A shrubland of thorn thickets emerged after the very first 10 to 15 years. Controlled by bramble and hawthorn, its seeds were dropped by thrushes and other berry-eating birds. This thicket safeguarded seedlings of wind-blown typical ash and field maple, however especially English oak, whose acorns were planted by Eurasian jays (and perhaps grey squirrels too) as forgotten food caches. Its believed that jays were particularly busy in the Monks Wood Wilderness, as 52 percent of the trees are oaks.

The Monks Wood experiment benefited from the field lying close to an ancient woodland, which meant an adequate supply of seeds and representatives for their dispersal– jays, rodents, and the wind. Such fast colonisation of the land would be unlikely in more remote places, or where deer are superabundant.

However there are lots of woods in the UK that could broaden by allowing adjacent fields to return to nature. This would ultimately amount to a substantial increase in overall woodland cover.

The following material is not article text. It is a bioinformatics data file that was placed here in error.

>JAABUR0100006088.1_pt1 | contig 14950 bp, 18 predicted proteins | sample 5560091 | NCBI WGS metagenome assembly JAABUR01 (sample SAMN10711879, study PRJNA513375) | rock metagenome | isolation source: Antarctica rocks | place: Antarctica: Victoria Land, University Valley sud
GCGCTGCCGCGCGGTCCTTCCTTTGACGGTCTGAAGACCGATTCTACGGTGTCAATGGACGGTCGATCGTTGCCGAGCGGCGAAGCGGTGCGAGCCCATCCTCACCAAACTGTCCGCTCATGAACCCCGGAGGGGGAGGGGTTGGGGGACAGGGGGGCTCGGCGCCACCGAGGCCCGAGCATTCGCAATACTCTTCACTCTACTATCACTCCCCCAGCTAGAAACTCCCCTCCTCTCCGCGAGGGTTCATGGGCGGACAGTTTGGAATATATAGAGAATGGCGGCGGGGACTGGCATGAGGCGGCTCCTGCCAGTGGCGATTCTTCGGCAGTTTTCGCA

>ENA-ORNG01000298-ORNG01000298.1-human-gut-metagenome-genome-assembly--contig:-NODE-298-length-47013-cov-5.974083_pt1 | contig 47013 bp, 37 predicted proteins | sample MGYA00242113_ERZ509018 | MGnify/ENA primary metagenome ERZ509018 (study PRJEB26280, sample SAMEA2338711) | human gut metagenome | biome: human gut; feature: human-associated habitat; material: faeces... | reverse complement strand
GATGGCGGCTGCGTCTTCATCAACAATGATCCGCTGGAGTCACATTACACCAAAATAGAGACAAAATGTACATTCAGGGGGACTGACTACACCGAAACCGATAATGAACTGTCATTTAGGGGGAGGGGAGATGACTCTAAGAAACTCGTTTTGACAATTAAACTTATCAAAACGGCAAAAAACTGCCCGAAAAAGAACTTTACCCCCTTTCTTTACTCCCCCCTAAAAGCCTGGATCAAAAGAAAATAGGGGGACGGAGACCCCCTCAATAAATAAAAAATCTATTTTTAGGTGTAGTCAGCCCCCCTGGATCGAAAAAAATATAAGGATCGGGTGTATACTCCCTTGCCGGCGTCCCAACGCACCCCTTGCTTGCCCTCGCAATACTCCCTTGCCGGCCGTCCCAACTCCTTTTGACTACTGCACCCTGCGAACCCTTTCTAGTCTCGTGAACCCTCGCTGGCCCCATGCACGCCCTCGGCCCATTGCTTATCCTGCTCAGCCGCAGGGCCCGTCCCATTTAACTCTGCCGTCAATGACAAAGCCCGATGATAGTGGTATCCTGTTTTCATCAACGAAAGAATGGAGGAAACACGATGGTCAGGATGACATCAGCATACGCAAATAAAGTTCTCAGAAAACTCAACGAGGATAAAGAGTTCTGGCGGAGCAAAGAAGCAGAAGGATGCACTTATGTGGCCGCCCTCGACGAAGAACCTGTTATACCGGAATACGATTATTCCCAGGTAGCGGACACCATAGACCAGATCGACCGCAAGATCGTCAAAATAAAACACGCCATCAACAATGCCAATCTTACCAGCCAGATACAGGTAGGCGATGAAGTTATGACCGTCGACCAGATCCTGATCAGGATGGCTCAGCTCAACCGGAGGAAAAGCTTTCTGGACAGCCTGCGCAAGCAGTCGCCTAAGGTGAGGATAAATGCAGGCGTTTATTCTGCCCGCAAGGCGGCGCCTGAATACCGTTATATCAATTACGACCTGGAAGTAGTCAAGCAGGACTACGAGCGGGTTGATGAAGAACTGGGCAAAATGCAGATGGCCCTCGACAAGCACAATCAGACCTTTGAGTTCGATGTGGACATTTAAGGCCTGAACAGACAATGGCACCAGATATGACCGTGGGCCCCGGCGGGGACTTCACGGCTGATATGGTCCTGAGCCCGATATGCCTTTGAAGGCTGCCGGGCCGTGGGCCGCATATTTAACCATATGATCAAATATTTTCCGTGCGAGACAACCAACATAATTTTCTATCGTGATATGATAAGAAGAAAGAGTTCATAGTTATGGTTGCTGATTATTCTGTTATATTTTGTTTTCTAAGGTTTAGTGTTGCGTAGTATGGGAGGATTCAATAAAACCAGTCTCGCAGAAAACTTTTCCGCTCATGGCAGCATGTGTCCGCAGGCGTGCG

The intermediate shrubland phase was a suntrap of blossom and wildflowers. Rabbits, brown hares, muntjac deer and roe deer were all common, but the protective thicket suggested there was no requirement for fencing to prevent them eating the emerging trees. Those trees eventually rose up and closed their canopy above the thicket, which ended up being the forest understorey.

The site in 2021, after 60 years of natural regeneration. Image: UK Centre for Ecology & & Hydrology

Tree planting or natural regeneration?

Main image: A jay. Credit: Dorothea Oldani

Those trees ultimately rose up and closed their canopy above the thicket, which ended up being the forest understorey.